OK: It is parked. For me, it was parked by about Saturday evening by the time I got home. I’m in sport long enough through school [he teaches at Cross & Passion College, Ballycastle] and football and everything else to know that time doesn’t stand still.
We’ve had many successes at school at Ulster and All-Ireland level and we’ve had disappointments as well.
That’s why we’re in sport. Whether you like it or not, sport builds character. You’ve got no choice but to have character, or you quit playing sport. It’s as simple as that. I see that at school and I see the journey our players have been on at the club as being exactly the same.
BC: I’m sure you’re not even contemplating defeat against Cliftonville on Saturday, but when you sit back and reflect on the year does everything have to be measured in silverware?
OK: For me, yes. Has this been a successful season? If we win an Irish Cup on Saturday I would class it as a successful season. I don’t buy into what everybody else says. It’s black or white – you win or lose. Real progress for me this season is putting a cup on the table. I’ll be saying exactly the same to the players.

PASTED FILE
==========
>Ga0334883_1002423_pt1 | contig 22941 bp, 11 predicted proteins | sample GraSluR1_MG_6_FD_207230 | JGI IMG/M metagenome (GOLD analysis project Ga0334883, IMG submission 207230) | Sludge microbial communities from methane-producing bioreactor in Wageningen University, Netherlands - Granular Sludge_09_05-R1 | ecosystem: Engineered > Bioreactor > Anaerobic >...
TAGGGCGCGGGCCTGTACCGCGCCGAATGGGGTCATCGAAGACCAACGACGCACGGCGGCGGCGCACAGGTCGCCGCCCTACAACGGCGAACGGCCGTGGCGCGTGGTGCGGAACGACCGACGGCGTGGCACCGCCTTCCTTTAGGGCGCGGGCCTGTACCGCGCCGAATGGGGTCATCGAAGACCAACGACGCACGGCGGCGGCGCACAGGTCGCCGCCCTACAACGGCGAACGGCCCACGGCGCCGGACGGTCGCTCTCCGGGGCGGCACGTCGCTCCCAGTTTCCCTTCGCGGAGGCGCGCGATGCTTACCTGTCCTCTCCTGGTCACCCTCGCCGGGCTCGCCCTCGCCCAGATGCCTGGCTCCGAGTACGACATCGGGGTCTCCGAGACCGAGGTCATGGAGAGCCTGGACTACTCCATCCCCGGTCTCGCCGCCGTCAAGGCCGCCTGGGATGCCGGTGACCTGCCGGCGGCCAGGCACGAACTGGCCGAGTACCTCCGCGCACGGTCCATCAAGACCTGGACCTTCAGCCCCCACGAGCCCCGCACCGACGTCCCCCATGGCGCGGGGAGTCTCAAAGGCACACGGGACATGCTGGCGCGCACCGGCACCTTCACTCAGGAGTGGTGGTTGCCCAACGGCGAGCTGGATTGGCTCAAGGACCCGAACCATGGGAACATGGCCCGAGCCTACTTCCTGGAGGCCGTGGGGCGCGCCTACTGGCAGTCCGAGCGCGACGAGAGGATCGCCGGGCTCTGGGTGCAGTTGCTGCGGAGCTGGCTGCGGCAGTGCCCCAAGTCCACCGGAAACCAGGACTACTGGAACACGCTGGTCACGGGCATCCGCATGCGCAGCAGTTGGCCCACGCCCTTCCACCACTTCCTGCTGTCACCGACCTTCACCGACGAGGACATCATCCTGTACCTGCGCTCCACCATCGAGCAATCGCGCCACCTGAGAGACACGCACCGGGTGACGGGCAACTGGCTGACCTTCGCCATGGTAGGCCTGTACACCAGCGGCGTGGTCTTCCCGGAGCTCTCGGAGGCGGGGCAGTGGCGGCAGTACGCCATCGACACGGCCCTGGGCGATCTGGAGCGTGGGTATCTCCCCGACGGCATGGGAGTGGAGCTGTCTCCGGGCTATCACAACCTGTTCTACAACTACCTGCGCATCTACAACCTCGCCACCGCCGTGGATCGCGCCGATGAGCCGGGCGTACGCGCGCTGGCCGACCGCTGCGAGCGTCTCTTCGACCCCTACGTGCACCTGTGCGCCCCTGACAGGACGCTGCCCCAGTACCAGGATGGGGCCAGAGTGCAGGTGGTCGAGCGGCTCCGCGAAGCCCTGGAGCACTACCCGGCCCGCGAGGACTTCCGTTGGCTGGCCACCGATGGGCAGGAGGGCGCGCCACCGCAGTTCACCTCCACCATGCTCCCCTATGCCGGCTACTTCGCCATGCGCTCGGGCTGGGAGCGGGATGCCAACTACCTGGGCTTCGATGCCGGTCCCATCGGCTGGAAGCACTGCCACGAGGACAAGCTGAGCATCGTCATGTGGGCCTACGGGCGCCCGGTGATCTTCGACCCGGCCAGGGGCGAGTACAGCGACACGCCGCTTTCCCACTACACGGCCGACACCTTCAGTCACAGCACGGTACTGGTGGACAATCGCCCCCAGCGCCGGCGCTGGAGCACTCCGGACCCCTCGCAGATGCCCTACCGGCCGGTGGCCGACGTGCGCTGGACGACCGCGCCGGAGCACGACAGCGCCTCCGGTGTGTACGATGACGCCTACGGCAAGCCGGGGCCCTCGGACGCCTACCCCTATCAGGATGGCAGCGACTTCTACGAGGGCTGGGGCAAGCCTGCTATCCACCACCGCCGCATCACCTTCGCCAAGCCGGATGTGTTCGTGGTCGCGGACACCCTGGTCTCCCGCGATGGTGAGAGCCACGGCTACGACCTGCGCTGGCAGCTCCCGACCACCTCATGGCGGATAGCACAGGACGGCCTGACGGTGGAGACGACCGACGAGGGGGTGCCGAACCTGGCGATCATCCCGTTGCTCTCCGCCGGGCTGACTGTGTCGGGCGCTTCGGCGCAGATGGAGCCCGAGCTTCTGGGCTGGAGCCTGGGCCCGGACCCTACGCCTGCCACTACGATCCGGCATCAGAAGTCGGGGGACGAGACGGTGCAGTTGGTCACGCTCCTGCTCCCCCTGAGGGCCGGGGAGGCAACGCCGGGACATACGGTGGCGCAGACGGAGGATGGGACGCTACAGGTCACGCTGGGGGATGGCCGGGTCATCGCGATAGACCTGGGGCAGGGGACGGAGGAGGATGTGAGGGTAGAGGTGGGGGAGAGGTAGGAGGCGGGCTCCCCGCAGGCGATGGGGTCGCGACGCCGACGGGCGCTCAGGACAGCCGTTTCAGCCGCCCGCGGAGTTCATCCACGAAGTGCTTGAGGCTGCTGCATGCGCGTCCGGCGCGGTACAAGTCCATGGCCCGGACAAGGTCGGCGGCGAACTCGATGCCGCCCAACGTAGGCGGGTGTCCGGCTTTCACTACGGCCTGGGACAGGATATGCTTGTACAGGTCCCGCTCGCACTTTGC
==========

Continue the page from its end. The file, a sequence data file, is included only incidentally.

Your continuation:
BC: In doing so you not reduce your season to 90 minutes?
OK: That’s sport. That’s the statistical environment we find ourselves in. Yes, we’ve been going from the start of June last year – almost 11 months. But how we class our season as a success or failure will be based on 90 minutes at the end of those 11 months. We’re all aware of that fact.
BC: You’ve been Coleraine manager for over seven years now. What is the most pleasing element about this current group of players?
OK: It was important in getting the identity back into the club. It’s something that we tried to do from the word go. We possibly didn’t have the talent in the area at the start of my tenure, and then we had a real good group that came through that I had my eye on from the very start… We had the best defence in the league this year.